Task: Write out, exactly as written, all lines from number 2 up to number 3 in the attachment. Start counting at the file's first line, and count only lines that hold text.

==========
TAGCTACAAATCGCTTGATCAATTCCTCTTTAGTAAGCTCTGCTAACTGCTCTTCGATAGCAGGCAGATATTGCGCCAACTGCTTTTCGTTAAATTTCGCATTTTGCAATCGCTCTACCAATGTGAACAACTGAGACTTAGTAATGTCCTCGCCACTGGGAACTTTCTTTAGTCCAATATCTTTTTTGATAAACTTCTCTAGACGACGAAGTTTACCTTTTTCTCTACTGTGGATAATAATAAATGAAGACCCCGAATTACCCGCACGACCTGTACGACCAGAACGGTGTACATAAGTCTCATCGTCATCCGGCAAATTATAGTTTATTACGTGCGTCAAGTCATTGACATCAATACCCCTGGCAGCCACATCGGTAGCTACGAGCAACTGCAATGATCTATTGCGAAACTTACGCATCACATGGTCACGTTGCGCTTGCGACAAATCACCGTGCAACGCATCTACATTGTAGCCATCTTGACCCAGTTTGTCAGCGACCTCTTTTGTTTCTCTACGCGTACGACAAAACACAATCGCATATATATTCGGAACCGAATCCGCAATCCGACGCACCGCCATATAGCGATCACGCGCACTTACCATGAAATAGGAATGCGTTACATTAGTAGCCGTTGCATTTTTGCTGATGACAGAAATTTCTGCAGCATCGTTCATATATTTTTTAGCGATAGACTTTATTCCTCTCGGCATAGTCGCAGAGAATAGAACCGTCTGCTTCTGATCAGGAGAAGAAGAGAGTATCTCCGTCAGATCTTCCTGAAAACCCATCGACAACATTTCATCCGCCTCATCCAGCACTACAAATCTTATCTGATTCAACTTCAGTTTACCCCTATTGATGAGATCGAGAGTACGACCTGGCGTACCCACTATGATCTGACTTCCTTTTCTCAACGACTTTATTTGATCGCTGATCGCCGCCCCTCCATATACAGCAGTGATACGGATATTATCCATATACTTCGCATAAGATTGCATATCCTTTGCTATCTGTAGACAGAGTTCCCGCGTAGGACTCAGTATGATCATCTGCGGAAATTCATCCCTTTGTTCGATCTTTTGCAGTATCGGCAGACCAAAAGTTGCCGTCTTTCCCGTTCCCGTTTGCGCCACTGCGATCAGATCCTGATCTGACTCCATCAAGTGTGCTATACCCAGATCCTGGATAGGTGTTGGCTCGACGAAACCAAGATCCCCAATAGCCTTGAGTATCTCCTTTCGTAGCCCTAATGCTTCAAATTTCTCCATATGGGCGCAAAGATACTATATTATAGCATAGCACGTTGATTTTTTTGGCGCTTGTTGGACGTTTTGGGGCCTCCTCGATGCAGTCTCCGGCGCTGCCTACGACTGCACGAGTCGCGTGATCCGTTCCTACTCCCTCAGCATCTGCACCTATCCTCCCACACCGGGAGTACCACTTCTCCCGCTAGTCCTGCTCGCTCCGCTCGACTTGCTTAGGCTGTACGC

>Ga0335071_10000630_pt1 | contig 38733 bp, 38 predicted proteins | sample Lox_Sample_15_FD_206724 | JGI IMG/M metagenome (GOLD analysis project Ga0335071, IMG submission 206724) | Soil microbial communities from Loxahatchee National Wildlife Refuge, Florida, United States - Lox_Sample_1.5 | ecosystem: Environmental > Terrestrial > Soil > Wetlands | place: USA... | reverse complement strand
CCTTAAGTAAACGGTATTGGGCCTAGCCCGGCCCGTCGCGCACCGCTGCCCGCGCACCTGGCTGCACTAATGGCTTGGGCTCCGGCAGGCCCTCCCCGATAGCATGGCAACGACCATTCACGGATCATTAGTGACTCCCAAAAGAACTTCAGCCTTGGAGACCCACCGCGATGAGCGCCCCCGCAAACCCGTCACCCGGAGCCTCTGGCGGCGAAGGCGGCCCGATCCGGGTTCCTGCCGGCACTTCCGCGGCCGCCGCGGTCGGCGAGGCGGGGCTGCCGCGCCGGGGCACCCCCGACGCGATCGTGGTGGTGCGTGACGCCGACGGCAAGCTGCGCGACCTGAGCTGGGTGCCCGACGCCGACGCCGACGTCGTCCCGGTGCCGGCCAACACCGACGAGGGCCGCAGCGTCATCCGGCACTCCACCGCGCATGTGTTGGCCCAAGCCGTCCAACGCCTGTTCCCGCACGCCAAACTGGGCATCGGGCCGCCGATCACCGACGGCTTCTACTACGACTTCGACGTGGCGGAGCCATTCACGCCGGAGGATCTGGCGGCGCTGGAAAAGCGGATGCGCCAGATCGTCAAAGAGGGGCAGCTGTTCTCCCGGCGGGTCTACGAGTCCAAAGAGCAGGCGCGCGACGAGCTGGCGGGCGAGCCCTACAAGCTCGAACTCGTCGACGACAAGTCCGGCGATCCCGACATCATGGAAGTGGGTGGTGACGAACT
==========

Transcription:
>Ga0335071_10000630_pt1 | contig 38733 bp, 38 predicted proteins | sample Lox_Sample_15_FD_206724 | JGI IMG/M metagenome (GOLD analysis project Ga0335071, IMG submission 206724) | Soil microbial communities from Loxahatchee National Wildlife Refuge, Florida, United States - Lox_Sample_1.5 | ecosystem: Environmental > Terrestrial > Soil > Wetlands | place: USA... | reverse complement strand
CCTTAAGTAAACGGTATTGGGCCTAGCCCGGCCCGTCGCGCACCGCTGCCCGCGCACCTGGCTGCACTAATGGCTTGGGCTCCGGCAGGCCCTCCCCGATAGCATGGCAACGACCATTCACGGATCATTAGTGACTCCCAAAAGAACTTCAGCCTTGGAGACCCACCGCGATGAGCGCCCCCGCAAACCCGTCACCCGGAGCCTCTGGCGGCGAAGGCGGCCCGATCCGGGTTCCTGCCGGCACTTCCGCGGCCGCCGCGGTCGGCGAGGCGGGGCTGCCGCGCCGGGGCACCCCCGACGCGATCGTGGTGGTGCGTGACGCCGACGGCAAGCTGCGCGACCTGAGCTGGGTGCCCGACGCCGACGCCGACGTCGTCCCGGTGCCGGCCAACACCGACGAGGGCCGCAGCGTCATCCGGCACTCCACCGCGCATGTGTTGGCCCAAGCCGTCCAACGCCTGTTCCCGCACGCCAAACTGGGCATCGGGCCGCCGATCACCGACGGCTTCTACTACGACTTCGACGTGGCGGAGCCATTCACGCCGGAGGATCTGGCGGCGCTGGAAAAGCGGATGCGCCAGATCGTCAAAGAGGGGCAGCTGTTCTCCCGGCGGGTCTACGAGTCCAAAGAGCAGGCGCGCGACGAGCTGGCGGGCGAGCCCTACAAGCTCGAACTCGTCGACGACAAGTCCGGCGATCCCGACATCATGGAAGTGGGTGGTGACGAACT